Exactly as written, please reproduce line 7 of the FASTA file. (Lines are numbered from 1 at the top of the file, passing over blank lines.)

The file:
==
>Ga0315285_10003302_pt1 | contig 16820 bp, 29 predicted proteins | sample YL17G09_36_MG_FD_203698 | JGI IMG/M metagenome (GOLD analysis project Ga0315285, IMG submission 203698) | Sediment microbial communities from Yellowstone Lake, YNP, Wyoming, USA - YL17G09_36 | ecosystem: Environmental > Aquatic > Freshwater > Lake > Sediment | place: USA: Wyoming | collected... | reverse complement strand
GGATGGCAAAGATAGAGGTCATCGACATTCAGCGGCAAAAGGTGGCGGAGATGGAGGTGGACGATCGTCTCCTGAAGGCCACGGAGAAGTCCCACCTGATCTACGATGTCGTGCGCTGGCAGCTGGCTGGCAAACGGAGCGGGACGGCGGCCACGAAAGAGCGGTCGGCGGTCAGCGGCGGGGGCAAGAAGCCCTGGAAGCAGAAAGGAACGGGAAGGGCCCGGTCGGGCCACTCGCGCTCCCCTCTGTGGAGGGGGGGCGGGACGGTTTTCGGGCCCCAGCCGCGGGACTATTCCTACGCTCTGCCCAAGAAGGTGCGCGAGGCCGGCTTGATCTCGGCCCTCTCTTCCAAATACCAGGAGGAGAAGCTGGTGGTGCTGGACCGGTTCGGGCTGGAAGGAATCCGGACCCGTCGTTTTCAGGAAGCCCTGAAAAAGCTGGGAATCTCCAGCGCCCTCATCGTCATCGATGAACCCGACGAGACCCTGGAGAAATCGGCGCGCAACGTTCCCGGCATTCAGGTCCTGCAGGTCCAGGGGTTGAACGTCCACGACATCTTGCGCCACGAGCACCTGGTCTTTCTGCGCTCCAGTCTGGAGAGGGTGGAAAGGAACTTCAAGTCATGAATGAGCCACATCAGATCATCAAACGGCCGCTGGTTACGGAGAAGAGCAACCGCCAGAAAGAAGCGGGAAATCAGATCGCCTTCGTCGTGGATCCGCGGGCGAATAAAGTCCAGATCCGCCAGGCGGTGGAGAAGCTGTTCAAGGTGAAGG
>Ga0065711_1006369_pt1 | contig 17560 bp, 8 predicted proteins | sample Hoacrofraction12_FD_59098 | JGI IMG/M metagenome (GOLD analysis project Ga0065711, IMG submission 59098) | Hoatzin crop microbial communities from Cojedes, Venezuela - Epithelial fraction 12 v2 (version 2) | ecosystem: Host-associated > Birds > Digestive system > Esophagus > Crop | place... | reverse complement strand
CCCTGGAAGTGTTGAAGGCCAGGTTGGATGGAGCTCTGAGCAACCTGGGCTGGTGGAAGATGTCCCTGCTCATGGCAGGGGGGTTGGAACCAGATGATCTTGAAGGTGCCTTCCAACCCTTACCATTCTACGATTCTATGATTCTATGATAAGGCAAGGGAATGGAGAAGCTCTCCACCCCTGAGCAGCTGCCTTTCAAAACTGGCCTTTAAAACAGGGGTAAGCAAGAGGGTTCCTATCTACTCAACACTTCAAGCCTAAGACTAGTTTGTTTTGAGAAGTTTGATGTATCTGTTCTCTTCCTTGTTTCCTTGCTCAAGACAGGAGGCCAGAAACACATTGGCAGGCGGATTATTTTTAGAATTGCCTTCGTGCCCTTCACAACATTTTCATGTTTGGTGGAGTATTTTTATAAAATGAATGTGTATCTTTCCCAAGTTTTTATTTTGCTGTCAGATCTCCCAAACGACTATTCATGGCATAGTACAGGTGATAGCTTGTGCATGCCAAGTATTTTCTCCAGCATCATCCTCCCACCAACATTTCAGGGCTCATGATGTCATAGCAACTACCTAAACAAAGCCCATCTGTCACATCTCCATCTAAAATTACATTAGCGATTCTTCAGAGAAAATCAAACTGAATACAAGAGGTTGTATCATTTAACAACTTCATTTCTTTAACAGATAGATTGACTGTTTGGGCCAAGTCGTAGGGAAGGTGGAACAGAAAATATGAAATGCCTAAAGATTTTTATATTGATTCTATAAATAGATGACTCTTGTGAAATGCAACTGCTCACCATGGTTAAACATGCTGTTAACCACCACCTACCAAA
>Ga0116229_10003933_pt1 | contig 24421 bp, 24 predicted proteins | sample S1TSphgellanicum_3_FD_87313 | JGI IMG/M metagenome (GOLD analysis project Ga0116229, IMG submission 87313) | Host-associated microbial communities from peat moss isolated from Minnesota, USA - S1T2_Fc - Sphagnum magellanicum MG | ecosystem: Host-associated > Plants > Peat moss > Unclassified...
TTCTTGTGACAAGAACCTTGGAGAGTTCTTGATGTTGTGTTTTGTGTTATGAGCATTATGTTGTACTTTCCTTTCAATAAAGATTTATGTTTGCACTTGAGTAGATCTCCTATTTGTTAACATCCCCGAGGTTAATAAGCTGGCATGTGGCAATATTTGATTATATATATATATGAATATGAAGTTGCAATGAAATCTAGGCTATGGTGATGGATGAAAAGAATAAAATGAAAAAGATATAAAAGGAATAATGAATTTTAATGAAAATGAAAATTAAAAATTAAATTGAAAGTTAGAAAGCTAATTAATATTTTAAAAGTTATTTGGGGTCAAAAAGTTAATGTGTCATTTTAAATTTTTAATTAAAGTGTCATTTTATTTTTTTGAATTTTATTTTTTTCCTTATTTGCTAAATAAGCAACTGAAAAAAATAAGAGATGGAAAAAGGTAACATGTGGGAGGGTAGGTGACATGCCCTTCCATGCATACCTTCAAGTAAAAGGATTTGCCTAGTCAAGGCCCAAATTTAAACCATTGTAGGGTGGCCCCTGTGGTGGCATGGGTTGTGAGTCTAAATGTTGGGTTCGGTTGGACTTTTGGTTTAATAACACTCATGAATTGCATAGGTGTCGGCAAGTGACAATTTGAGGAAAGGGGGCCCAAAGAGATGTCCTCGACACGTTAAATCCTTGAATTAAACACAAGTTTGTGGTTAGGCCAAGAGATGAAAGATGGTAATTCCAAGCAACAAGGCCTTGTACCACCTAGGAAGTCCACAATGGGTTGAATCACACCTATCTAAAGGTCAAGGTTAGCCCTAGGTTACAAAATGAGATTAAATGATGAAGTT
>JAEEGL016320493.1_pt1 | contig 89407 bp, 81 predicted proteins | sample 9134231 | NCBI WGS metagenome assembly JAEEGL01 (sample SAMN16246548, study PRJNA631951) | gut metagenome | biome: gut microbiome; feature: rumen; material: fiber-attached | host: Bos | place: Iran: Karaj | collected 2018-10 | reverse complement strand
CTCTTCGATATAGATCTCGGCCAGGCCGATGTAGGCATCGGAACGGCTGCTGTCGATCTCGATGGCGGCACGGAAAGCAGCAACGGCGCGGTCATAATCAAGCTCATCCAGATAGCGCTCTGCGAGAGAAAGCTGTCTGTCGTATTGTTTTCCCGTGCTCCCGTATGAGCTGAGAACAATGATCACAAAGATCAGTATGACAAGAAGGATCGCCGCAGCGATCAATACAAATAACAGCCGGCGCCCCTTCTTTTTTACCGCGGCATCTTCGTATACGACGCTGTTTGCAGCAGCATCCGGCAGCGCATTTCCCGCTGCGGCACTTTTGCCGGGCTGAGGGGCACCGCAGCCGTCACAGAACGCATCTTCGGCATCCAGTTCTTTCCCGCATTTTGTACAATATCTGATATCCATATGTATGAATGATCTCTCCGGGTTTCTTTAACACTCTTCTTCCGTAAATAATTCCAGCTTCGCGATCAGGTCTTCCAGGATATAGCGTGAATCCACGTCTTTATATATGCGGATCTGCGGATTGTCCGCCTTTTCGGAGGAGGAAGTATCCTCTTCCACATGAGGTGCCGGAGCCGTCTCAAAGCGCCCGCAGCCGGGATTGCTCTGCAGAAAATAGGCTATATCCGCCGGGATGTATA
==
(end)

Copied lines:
>JAEEGL016320493.1_pt1 | contig 89407 bp, 81 predicted proteins | sample 9134231 | NCBI WGS metagenome assembly JAEEGL01 (sample SAMN16246548, study PRJNA631951) | gut metagenome | biome: gut microbiome; feature: rumen; material: fiber-attached | host: Bos | place: Iran: Karaj | collected 2018-10 | reverse complement strand